The Denver Post is out with a sympathetic piece about Nebraska police and the oh so terrible situation they’re in because of the decisions they make now that Colorado has legalized weed. In an article titled, “Nebraska deals with marijuana influx from Colorado,” we’re told that the burden of policing Colorado drivers is so heavy that it is depleting resources, blowing budgets, and negatively affecting quality of life:
“The department ran through their overtime budget within six months, most of it to pay officers overtime to go to court for prosecutions…
“You know if you can smoke marijuana and walk out of court with $120 fine and nothing else that may not be as much of an impact as if you walk out of court with a $1,200 dollar fine,” Wilkinson said.
He said the strain on resources “is deteriorating a quality of life here if we don’t do something.”
Deule County Sheriff Adam Hayward complains the county is getting so many felony drug cases stemming from Colorado marijuana that it is draining resources to house those arrested in the jail and to pay defense attorneys.”
So this is the thing: Law enforcement in Colorado border states is choosing to pull over Colorado drivers with the specific intent of making marijuana busts. By now you’ve probably heard about “license plate profiling.” Many Colorado drivers are convinced they are being targeted by cops when driving in different states simply for having Colorado tags. The most reported on case happened a hop and a skip away in Idaho, when an elderly man–a retired corporate executive driving home after his daughter’s baby shower–was detained for hours at a local sheriff’s office after being accused of smuggling pot by a state trooper. A search of his truck turned up nothing, and the man is now suing the police.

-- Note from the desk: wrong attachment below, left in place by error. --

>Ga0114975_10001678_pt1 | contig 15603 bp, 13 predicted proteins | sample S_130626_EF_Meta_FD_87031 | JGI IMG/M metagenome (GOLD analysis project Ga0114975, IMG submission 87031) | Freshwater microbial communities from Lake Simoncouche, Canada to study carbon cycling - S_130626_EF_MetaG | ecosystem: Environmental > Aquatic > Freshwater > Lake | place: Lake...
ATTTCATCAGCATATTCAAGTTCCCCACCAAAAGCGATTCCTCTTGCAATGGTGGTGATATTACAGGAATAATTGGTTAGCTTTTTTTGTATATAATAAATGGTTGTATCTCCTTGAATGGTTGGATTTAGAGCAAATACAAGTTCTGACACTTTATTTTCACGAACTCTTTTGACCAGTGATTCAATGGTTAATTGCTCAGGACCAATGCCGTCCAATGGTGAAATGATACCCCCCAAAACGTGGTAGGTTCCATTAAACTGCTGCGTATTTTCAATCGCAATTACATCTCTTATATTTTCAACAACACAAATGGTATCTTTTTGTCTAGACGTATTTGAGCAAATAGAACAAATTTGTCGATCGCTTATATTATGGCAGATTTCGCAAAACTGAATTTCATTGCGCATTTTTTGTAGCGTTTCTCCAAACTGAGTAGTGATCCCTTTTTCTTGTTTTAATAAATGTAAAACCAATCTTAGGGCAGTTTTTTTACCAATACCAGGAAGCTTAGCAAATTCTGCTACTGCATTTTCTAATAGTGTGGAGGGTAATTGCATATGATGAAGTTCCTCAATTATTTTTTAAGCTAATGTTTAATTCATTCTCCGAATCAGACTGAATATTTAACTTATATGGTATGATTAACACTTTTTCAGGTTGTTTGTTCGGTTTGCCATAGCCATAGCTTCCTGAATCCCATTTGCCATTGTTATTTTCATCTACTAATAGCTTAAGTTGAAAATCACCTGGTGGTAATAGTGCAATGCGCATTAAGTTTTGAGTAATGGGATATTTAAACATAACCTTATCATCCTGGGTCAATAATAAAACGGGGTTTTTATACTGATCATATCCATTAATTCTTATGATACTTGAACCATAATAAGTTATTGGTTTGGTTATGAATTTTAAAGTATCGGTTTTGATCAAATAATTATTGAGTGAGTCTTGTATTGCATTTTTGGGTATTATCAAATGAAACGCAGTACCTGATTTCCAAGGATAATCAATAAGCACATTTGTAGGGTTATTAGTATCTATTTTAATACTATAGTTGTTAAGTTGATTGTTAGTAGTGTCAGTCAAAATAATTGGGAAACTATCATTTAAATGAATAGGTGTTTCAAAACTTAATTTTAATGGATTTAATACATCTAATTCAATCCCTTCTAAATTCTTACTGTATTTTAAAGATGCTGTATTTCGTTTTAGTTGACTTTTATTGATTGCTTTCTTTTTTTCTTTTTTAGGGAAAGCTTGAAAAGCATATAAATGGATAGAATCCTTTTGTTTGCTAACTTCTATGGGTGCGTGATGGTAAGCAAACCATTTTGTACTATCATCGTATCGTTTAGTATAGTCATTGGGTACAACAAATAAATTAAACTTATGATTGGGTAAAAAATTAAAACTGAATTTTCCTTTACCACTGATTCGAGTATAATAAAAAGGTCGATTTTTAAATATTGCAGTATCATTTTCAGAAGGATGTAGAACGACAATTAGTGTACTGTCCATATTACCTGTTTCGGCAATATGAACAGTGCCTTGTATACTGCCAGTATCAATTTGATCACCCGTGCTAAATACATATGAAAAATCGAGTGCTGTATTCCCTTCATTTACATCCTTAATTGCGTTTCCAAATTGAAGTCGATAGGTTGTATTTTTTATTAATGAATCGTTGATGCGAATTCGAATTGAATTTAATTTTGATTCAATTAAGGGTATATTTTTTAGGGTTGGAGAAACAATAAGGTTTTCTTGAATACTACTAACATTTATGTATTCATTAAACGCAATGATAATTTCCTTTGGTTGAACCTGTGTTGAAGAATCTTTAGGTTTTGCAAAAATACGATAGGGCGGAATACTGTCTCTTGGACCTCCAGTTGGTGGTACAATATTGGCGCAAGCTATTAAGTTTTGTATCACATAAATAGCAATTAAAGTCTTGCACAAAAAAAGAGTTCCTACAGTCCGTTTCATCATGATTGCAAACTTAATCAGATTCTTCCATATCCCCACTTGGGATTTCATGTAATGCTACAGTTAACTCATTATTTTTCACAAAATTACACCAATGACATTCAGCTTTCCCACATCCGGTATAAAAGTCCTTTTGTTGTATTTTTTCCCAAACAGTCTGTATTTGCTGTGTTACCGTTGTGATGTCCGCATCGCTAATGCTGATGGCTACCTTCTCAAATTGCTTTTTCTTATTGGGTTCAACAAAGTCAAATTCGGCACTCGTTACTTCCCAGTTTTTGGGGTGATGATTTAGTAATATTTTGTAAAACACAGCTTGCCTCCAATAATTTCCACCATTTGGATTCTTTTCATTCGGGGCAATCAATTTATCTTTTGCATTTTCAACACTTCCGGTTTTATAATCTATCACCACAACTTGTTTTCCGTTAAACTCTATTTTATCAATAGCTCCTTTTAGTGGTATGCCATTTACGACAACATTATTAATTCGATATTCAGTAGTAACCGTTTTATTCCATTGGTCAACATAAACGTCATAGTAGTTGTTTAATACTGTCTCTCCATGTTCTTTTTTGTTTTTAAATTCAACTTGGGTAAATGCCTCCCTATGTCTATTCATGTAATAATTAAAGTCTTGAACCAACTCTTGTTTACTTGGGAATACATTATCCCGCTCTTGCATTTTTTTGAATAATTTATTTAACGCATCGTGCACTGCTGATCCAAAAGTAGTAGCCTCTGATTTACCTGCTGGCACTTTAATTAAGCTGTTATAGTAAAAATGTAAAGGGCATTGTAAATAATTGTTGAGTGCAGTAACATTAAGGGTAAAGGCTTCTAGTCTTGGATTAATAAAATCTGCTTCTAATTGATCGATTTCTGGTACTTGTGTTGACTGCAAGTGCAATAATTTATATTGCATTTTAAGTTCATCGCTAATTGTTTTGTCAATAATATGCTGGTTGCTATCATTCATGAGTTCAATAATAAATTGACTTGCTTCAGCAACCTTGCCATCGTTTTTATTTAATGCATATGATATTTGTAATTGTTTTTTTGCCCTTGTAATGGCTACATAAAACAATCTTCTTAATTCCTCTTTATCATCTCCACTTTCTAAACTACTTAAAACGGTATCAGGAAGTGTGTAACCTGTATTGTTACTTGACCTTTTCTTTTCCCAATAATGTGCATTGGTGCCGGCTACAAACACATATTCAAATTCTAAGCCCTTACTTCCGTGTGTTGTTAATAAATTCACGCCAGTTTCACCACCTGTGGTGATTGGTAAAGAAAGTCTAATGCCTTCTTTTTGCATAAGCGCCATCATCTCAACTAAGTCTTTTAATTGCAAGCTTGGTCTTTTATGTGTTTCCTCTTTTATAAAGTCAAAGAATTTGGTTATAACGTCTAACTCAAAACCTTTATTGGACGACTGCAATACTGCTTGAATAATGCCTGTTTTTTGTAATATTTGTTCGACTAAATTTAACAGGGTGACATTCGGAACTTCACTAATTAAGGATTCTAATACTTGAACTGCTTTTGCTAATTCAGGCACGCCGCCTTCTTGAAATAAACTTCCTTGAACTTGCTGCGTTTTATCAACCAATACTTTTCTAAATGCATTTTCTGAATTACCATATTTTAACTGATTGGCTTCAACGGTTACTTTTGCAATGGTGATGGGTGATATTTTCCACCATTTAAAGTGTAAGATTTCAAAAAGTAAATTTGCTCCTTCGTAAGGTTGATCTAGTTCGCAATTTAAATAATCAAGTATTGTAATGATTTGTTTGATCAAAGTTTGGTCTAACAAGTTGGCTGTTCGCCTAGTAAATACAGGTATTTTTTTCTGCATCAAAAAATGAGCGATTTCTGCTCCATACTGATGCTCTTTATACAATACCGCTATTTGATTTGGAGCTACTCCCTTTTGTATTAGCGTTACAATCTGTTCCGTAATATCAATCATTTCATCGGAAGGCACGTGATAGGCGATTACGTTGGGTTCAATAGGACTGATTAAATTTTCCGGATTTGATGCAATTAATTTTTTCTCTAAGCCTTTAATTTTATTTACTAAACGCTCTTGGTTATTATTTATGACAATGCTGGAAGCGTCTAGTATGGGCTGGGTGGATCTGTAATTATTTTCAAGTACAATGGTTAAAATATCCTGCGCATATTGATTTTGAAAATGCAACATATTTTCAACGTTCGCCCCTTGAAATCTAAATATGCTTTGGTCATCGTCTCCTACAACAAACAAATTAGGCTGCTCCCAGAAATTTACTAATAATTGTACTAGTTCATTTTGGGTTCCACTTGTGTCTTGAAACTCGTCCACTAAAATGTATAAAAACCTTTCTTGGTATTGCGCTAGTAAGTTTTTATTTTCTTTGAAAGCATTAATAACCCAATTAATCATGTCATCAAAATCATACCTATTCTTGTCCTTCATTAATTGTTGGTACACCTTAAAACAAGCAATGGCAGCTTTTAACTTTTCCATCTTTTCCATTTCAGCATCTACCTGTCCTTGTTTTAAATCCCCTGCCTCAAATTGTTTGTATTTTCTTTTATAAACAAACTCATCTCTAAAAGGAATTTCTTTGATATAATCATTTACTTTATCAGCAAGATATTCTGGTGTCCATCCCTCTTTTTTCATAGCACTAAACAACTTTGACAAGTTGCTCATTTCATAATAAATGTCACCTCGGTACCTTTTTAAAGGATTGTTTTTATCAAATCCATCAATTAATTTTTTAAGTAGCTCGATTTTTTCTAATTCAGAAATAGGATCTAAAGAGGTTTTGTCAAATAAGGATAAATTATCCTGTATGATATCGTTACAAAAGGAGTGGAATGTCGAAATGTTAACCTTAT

But this is a chronic condition in border states. Beyond the anecdotal evidence (of which there is plenty) Denver’s ABC affiliate, 7News Denver did a little reporting in analyzing publicly available ticket and seizure data, and their investigation turned up some not-so-surprising results. Kansas and Wyoming, for example, are both tough on Colorado drivers, handing them a disproportionate number of pot-related tickets.
But Nebraska is the worst. The report looked specifically at a recent three-year period in Deuel County, the county that borders Colorado at Interstate 80. Not only were Colorado drivers more likely to be issued weed citations, but Colorado drivers were more likely to be pulled over period. More from 7 News:
In that same time period, almost half of all Colorado stops resulted in a marijuana bust. Half! So either Colorado drivers are more prominent on Nebraska highways than actual Nebraskans, or drive considerably worse than Nebraskans, or (most likely) they are being singled out by local cops who are pretty sure they are traveling with weed. We don’t even know for sure that their is a “marijuana influx.” All we know is Nebraska law enforcement is looking for marijuana busts.
And then complaining about it.
Well, small town Nebraska police departments, I have a solution to ALL of your problems. You’re not the DEA. You’re not a border patrol. You are local law enforcement. If you see somebody smoking weed in their car, or driving 90 miles per hour with a gravity bong poking out the sunroof, then by all means go for it: Chase them down, search their shit, put them in jail. Especially if there’s a baby in the car. But if you don’t want to deal with expensive overtime you can’t afford and outrageous attorney fees; if the expense of pulling people over and processing them for simple possession charges is ruining your town’s quality of life…stop pulling people over when they’ve done nothing to warrant a stop other than driving with a green license plate.